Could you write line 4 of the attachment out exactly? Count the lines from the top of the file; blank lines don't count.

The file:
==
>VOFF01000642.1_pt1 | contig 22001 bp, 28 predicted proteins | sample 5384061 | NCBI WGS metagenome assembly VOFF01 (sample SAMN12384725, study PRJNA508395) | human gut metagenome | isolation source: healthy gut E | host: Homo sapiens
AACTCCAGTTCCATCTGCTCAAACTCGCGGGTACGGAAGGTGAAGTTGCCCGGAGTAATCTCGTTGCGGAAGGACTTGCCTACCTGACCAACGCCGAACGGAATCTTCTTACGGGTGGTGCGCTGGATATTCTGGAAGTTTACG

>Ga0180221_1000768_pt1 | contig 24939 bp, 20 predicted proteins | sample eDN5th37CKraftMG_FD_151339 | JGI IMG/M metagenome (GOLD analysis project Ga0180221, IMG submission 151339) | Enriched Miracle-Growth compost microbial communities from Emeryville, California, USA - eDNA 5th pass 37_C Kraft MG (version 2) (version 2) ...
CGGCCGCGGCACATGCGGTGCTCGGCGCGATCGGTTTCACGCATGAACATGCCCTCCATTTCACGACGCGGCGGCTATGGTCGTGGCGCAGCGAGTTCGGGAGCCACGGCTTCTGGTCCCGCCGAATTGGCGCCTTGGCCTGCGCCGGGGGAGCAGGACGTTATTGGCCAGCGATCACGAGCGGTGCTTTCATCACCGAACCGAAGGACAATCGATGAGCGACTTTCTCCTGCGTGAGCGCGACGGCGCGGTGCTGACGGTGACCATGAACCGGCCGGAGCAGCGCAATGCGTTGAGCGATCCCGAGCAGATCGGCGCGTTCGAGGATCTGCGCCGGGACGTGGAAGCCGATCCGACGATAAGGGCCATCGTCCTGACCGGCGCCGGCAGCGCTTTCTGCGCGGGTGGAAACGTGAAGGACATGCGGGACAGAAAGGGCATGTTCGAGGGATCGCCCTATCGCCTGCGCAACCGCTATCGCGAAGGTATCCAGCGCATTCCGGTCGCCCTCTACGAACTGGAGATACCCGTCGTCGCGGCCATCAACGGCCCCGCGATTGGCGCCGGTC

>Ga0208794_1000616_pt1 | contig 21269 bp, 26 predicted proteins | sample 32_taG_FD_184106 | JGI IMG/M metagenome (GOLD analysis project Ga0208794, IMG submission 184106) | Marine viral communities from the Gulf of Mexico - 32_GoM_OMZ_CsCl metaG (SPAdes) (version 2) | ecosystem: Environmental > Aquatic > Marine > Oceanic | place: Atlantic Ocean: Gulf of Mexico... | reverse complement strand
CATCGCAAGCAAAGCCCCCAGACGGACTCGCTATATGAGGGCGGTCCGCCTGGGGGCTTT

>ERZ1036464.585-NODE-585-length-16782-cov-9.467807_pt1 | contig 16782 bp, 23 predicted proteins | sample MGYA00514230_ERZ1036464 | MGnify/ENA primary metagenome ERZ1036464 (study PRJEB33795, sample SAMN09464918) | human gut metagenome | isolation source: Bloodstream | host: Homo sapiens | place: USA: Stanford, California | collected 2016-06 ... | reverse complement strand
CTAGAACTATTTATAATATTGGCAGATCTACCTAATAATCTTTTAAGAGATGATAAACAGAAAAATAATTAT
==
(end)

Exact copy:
CGGCCGCGGCACATGCGGTGCTCGGCGCGATCGGTTTCACGCATGAACATGCCCTCCATTTCACGACGCGGCGGCTATGGTCGTGGCGCAGCGAGTTCGGGAGCCACGGCTTCTGGTCCCGCCGAATTGGCGCCTTGGCCTGCGCCGGGGGAGCAGGACGTTATTGGCCAGCGATCACGAGCGGTGCTTTCATCACCGAACCGAAGGACAATCGATGAGCGACTTTCTCCTGCGTGAGCGCGACGGCGCGGTGCTGACGGTGACCATGAACCGGCCGGAGCAGCGCAATGCGTTGAGCGATCCCGAGCAGATCGGCGCGTTCGAGGATCTGCGCCGGGACGTGGAAGCCGATCCGACGATAAGGGCCATCGTCCTGACCGGCGCCGGCAGCGCTTTCTGCGCGGGTGGAAACGTGAAGGACATGCGGGACAGAAAGGGCATGTTCGAGGGATCGCCCTATCGCCTGCGCAACCGCTATCGCGAAGGTATCCAGCGCATTCCGGTCGCCCTCTACGAACTGGAGATACCCGTCGTCGCGGCCATCAACGGCCCCGCGATTGGCGCCGGTC